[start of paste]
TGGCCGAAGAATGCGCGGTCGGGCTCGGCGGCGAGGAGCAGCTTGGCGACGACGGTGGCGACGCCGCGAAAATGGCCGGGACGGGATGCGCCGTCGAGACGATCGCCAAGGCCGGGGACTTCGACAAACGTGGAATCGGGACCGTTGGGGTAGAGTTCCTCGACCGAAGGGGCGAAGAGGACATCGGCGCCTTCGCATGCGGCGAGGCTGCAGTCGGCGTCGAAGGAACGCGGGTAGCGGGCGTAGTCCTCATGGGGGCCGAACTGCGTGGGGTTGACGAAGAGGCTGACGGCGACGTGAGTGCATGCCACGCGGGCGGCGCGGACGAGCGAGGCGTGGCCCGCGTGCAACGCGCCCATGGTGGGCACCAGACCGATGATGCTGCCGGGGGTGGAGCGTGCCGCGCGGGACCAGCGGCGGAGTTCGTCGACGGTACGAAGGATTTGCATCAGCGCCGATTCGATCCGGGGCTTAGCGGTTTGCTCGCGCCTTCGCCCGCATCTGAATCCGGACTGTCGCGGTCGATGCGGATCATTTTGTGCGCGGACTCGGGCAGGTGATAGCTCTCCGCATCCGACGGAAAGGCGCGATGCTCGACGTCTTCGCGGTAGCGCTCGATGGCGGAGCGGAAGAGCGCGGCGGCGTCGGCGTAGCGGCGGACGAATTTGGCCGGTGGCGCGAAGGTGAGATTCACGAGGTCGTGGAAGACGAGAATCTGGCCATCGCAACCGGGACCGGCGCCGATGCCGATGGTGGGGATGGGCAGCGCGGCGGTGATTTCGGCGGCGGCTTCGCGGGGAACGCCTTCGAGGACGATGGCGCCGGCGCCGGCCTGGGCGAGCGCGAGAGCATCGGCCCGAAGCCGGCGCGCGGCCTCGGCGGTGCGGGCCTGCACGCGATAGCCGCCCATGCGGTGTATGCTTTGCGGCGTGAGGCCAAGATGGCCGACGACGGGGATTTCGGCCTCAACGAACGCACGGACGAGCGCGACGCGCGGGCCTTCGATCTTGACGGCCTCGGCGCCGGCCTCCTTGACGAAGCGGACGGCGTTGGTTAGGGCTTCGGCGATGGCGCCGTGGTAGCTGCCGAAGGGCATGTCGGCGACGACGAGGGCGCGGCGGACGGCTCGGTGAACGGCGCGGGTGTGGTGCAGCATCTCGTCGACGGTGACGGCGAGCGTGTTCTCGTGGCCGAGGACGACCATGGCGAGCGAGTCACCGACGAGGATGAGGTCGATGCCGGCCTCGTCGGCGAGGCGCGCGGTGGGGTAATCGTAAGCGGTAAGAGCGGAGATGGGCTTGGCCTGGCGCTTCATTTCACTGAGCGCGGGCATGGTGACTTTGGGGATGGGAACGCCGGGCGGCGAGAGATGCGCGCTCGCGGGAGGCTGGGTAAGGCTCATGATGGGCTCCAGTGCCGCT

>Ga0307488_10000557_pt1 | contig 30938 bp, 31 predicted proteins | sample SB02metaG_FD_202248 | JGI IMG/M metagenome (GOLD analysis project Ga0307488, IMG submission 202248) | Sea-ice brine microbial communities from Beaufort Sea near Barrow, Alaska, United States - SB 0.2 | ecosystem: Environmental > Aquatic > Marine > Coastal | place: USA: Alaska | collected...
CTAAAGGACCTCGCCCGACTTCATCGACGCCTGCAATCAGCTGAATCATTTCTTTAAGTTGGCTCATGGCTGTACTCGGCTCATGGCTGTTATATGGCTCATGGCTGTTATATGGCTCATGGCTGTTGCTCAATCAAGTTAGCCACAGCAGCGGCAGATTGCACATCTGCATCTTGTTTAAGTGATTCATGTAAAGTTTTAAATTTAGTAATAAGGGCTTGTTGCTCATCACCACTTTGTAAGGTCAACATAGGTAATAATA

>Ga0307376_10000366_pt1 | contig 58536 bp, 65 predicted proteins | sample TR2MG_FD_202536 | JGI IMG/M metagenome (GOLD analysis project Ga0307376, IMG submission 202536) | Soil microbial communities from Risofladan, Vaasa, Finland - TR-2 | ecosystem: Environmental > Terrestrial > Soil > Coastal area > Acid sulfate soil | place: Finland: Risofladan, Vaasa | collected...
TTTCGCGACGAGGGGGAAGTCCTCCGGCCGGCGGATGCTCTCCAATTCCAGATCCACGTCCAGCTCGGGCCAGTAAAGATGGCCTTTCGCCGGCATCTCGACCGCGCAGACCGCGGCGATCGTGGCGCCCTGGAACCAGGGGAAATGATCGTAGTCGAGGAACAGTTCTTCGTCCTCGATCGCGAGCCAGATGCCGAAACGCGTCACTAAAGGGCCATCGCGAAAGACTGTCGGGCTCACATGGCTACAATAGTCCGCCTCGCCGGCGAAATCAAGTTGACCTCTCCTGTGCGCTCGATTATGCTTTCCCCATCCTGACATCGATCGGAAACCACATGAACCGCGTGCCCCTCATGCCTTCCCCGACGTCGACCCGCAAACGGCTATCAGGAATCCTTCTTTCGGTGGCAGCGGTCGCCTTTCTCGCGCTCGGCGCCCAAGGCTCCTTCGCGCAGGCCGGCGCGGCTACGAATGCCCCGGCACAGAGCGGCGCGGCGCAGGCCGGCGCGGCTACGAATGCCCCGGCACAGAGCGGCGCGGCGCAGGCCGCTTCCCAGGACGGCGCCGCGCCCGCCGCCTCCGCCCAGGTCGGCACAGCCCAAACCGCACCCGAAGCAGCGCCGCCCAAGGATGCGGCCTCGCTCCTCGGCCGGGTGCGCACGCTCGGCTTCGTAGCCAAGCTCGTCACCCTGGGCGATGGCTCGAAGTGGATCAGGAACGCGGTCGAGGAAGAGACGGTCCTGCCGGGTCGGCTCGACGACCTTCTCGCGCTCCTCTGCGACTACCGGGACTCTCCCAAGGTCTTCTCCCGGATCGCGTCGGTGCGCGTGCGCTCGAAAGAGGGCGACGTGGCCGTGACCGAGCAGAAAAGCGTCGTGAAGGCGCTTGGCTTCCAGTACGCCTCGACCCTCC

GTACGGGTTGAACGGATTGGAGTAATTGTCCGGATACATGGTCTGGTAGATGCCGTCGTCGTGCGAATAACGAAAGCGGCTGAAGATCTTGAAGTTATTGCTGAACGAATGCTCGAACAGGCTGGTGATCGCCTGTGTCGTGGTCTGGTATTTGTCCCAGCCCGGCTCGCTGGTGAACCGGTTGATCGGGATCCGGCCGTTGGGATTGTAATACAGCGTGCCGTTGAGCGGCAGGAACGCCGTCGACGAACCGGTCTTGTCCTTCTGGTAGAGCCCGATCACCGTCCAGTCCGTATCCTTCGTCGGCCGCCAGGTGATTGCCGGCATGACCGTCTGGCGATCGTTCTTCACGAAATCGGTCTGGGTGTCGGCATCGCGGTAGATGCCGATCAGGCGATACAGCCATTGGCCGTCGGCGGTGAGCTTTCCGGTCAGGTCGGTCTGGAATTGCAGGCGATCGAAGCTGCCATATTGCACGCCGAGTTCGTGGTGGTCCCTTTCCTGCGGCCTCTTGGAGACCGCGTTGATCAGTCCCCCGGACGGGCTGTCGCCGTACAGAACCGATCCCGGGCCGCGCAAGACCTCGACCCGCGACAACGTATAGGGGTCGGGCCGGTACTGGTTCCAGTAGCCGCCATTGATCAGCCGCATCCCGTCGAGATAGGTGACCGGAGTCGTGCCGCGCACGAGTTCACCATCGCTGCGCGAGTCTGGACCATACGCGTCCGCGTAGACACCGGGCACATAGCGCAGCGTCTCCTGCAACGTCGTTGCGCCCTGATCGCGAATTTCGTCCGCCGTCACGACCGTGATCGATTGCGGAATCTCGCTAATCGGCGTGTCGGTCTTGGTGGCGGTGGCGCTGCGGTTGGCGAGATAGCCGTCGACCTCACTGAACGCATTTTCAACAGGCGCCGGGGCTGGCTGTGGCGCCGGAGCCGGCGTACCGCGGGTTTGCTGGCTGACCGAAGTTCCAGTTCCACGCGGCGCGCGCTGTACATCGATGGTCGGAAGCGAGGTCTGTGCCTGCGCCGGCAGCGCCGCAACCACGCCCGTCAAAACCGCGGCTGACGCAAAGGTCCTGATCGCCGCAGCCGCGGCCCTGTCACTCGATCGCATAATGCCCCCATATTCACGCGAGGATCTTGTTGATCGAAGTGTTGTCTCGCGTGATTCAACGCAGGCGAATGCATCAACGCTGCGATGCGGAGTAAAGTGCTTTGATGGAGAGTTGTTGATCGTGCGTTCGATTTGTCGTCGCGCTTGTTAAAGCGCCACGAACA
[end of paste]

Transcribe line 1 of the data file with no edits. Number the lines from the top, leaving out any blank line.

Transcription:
TGGCCGAAGAATGCGCGGTCGGGCTCGGCGGCGAGGAGCAGCTTGGCGACGACGGTGGCGACGCCGCGAAAATGGCCGGGACGGGATGCGCCGTCGAGACGATCGCCAAGGCCGGGGACTTCGACAAACGTGGAATCGGGACCGTTGGGGTAGAGTTCCTCGACCGAAGGGGCGAAGAGGACATCGGCGCCTTCGCATGCGGCGAGGCTGCAGTCGGCGTCGAAGGAACGCGGGTAGCGGGCGTAGTCCTCATGGGGGCCGAACTGCGTGGGGTTGACGAAGAGGCTGACGGCGACGTGAGTGCATGCCACGCGGGCGGCGCGGACGAGCGAGGCGTGGCCCGCGTGCAACGCGCCCATGGTGGGCACCAGACCGATGATGCTGCCGGGGGTGGAGCGTGCCGCGCGGGACCAGCGGCGGAGTTCGTCGACGGTACGAAGGATTTGCATCAGCGCCGATTCGATCCGGGGCTTAGCGGTTTGCTCGCGCCTTCGCCCGCATCTGAATCCGGACTGTCGCGGTCGATGCGGATCATTTTGTGCGCGGACTCGGGCAGGTGATAGCTCTCCGCATCCGACGGAAAGGCGCGATGCTCGACGTCTTCGCGGTAGCGCTCGATGGCGGAGCGGAAGAGCGCGGCGGCGTCGGCGTAGCGGCGGACGAATTTGGCCGGTGGCGCGAAGGTGAGATTCACGAGGTCGTGGAAGACGAGAATCTGGCCATCGCAACCGGGACCGGCGCCGATGCCGATGGTGGGGATGGGCAGCGCGGCGGTGATTTCGGCGGCGGCTTCGCGGGGAACGCCTTCGAGGACGATGGCGCCGGCGCCGGCCTGGGCGAGCGCGAGAGCATCGGCCCGAAGCCGGCGCGCGGCCTCGGCGGTGCGGGCCTGCACGCGATAGCCGCCCATGCGGTGTATGCTTTGCGGCGTGAGGCCAAGATGGCCGACGACGGGGATTTCGGCCTCAACGAACGCACGGACGAGCGCGACGCGCGGGCCTTCGATCTTGACGGCCTCGGCGCCGGCCTCCTTGACGAAGCGGACGGCGTTGGTTAGGGCTTCGGCGATGGCGCCGTGGTAGCTGCCGAAGGGCATGTCGGCGACGACGAGGGCGCGGCGGACGGCTCGGTGAACGGCGCGGGTGTGGTGCAGCATCTCGTCGACGGTGACGGCGAGCGTGTTCTCGTGGCCGAGGACGACCATGGCGAGCGAGTCACCGACGAGGATGAGGTCGATGCCGGCCTCGTCGGCGAGGCGCGCGGTGGGGTAATCGTAAGCGGTAAGAGCGGAGATGGGCTTGGCCTGGCGCTTCATTTCACTGAGCGCGGGCATGGTGACTTTGGGGATGGGAACGCCGGGCGGCGAGAGATGCGCGCTCGCGGGAGGCTGGGTAAGGCTCATGATGGGCTCCAGTGCCGCT